Politics

/

ArcaMax

Dan Rodricks: Still tethered to Trump, Republicans have no claim to law and order

Dan Rodricks, The Baltimore Sun on

Published in Op Eds

Anybody heard a Republican member of Congress say that the prosecution of Brian Twilley will further divide the nation? Anyone heard a former FBI director calling for Joe Biden, once inaugurated, to pardon Ronald Repass so that the country might heal? And has anyone heard a prominent minister decry those who helped federal prosecutors bring charges against Sarah Holmes?

I don’t see any hands going up, but didn’t really expect any.

The three people I just mentioned, all from Maryland, will not be rescued from federal prosecution or public shame for crimes they have committed.

You won’t hear Sen. Lindsey Graham speak up for Twilley the way he has demanded mercy for his golfing buddy, Donald Trump, the twice-impeached president.

You won’t hear James Comey, the former FBI director, suggest a pardon for Repass as he has for Trump.

The Rev. Franklin Graham compared the 10 House Republicans who voted to impeach Trump to Judas Iscariot, the betrayer of Christ. But I don’t see him castigating the government witnesses against Holmes.

Maybe you think there’s no comparison between these cases — Trump’s impeachment and lower level federal indictments — and, technically, you are correct. But there’s no getting around what the Trump sycophants reveal with their tone-deaf pleas for “moving on” and “healing” and “unity.”

They are willing, with either silence or loud exhortations, to excuse corruption and criminal behavior by the president, and all the president’s men, while rejecting it everywhere else.

Republican hypocrisy has been on full display during the Trump administration, especially the last year of it, with presidential pardons for presidential pals, the politicization of the Department of Justice under former Attorney General William Barr, and now with most Republicans continuing to coddle Trump even after he incited a riot in the Capitol and got impeached for it.

This continuing tolerance of privileged treatment comes from the so-called party of law and order. Under the spell of Trump, the GOP takes the side of criminals and their abettors. It’s blatantly hypocritical, and few Republicans care that we notice.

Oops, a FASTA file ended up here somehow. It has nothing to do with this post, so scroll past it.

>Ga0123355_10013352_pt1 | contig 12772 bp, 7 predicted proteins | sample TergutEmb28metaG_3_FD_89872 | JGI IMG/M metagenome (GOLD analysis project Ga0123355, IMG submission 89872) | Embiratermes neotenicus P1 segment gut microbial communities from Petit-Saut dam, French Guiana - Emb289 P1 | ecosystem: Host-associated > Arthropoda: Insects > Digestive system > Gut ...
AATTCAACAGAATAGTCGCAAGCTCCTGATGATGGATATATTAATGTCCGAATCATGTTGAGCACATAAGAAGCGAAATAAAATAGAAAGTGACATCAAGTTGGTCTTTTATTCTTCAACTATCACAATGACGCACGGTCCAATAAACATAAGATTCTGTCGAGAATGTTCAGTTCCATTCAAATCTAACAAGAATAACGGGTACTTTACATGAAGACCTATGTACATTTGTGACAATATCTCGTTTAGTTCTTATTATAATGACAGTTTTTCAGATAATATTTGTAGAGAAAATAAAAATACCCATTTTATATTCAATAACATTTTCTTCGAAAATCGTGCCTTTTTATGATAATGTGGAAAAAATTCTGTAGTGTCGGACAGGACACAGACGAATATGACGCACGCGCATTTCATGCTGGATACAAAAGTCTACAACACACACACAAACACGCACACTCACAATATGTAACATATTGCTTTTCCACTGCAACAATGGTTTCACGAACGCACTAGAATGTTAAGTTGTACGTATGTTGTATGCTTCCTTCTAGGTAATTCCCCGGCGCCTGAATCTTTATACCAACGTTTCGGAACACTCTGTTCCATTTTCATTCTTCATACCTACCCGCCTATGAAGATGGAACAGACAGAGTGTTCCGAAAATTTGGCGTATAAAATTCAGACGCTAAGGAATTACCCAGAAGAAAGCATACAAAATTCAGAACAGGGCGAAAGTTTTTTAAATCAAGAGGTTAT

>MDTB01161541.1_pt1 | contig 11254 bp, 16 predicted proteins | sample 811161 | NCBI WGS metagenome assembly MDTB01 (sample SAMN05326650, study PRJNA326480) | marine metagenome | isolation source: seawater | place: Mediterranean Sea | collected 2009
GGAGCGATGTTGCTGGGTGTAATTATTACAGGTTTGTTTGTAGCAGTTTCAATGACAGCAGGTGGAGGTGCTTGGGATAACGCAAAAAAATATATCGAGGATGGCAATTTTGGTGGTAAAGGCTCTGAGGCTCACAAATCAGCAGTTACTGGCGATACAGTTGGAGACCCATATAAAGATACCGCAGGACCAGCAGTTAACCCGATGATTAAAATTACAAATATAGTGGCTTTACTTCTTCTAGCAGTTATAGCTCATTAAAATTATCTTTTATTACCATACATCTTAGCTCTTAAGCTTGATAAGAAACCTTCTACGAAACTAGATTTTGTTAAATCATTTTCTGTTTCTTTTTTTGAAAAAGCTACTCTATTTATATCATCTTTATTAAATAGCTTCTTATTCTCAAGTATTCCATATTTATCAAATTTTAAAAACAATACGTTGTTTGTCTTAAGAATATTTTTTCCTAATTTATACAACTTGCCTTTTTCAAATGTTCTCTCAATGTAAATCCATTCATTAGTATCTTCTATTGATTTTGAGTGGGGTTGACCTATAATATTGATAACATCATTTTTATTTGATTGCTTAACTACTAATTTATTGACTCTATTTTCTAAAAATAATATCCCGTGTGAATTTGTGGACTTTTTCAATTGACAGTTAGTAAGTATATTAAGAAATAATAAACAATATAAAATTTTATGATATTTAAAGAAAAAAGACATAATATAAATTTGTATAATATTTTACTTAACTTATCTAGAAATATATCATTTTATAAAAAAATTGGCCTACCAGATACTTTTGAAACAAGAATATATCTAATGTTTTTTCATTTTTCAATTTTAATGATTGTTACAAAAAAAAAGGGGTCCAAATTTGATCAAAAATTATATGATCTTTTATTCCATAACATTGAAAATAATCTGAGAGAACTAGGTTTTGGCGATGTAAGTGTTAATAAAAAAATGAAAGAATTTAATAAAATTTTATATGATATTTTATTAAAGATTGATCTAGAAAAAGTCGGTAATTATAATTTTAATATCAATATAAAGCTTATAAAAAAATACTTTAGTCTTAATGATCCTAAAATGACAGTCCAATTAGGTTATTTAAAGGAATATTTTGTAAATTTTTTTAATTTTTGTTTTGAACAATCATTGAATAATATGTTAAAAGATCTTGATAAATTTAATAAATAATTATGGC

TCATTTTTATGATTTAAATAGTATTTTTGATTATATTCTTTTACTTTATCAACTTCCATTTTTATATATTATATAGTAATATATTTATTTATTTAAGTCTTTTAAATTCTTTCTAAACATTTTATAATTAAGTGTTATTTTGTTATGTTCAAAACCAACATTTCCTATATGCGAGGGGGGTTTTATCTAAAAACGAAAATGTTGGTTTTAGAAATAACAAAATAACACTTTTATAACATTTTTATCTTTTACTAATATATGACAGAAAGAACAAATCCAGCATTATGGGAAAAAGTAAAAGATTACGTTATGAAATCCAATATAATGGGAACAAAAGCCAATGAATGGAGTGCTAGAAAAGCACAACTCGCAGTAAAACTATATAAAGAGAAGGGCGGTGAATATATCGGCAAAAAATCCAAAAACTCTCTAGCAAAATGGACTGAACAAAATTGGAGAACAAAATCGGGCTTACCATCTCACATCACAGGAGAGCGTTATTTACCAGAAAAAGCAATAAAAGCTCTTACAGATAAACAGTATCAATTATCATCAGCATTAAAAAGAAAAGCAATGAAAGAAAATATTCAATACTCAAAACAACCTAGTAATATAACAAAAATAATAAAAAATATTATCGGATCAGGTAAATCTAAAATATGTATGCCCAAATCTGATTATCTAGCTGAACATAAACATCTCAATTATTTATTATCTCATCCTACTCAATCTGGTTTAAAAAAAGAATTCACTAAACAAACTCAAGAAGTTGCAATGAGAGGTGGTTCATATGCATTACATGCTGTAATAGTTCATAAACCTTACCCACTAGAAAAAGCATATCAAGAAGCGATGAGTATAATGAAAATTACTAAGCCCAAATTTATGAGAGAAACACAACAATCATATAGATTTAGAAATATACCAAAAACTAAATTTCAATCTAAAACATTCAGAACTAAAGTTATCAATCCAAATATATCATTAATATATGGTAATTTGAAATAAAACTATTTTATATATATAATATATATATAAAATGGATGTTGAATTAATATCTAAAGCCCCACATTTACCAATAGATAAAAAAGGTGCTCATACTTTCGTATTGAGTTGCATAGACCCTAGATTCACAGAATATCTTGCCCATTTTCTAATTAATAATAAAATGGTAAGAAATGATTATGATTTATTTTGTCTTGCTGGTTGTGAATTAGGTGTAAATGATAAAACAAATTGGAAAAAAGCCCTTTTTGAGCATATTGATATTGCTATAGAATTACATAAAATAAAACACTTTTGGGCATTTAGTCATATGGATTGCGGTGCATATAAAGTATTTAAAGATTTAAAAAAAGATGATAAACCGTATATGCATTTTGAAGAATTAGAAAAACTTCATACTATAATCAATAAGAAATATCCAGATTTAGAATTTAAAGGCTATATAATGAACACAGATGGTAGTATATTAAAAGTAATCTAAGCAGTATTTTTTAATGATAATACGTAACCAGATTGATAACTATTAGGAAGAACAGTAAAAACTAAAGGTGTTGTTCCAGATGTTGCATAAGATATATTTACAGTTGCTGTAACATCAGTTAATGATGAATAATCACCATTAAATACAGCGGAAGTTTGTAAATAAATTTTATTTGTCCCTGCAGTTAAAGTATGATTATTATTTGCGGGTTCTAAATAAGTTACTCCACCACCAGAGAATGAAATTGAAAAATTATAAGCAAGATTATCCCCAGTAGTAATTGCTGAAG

Meanwhile, and fortunately, the federal justice system away from Washington functions as Americans expect — apolitically, with indictments of all varieties, from bank robberies to bank fraud, handed down daily across the land. Defendants face penalties of prison or fines, or both, as they should.

 

The three cases I mentioned came from the U.S. Attorney’s Office for Maryland — an office, by the way, that has been led since 2005 by two men, Rod Rosenstein and Robert Hur, appointed by Republican presidents.

Let me tell you about Twilley first. It’s the most recent case, and typical of a white-collar crime the feds prosecute.

Twilley is a 57-year-old businessman on the Eastern Shore. He owned a commercial printing business in Wicomico County and served on the board of Hebron Savings Bank. (He’s also listed as an adjunct faculty member at Salisbury University’s Economics and Finance Department.) Earlier this month, in the U.S. District Court in Baltimore, Twilley entered a guilty plea to lying on an application for a home equity line of credit from the bank he once served as director. For this, Twilley faces prison time and restitution of $163,081.88.

Repass, also 57, is a former postal carrier in Montgomery County. In 2014, he fell and injured his right shoulder, then filed for disability compensation. The Department of Labor granted him $3,227 a month. But Repass apparently found part-time work driving a snowplow in winter, cutting grass in summer, working for a mechanic and a home improvement company, doing some plumbing and installing window blinds. When you’re drawing a disability compensation check from the government, you’re supposed to report any other income you might receive; you’re also supposed to report improvements in your physical condition. Repass did neither, and prosecutors say he cheated the government out of $62,690.44. He pleaded guilty to fraud and is to be sentenced in March.

So is Holmes. She pleaded guilty last month to embezzling $294,585.18 from her employer, the International Association of Machinists and Aerospace Workers, Local Lodge 24 at Joint Base Andrews in Prince George’s County. Holmes was secretary-treasurer of the local and managed to steal money from the union by writing checks to herself, forging checks and altering accounting software. She did this to feed a casino gambling habit. Federal agents found 17 occasions when Holmes deposited fraudulent checks from the local into her personal account, then on the same day went to Maryland Live! and used her casino player card.

She’s 65 years old and looking at possible federal prison time. As part of her plea agreement, she has to fully compensate the union.

Holmes is no longer employed by the local, but I don’t hear anyone saying she should be pardoned because she’s out of office — not in the way Lindsey Graham pleads for Trump. “Post-presidential impeachments are bad for the presidency, bad for the country,” the South Carolina Republican said recently. “If you want to end the violence, end the impeachment.”

Given what happened at the Capitol on Jan. 6, you could hear that statement as an ultimatum — either give Trump a break or look for another attack by the MAGA mob.

Add to that the Republican pleas for pardon and healing, for moving on and putting Trump behind us — sorry, but that all subverts the American idea of justice and affirms the double standard we both acknowledge and detest.

(c)2021 The Baltimore Sun Distributed by Tribune Content Agency, LLC.
 

 

Comics

John Branch Phil Hands Tom Stiglich Bob Gorrell Drew Sheneman Gary Varvel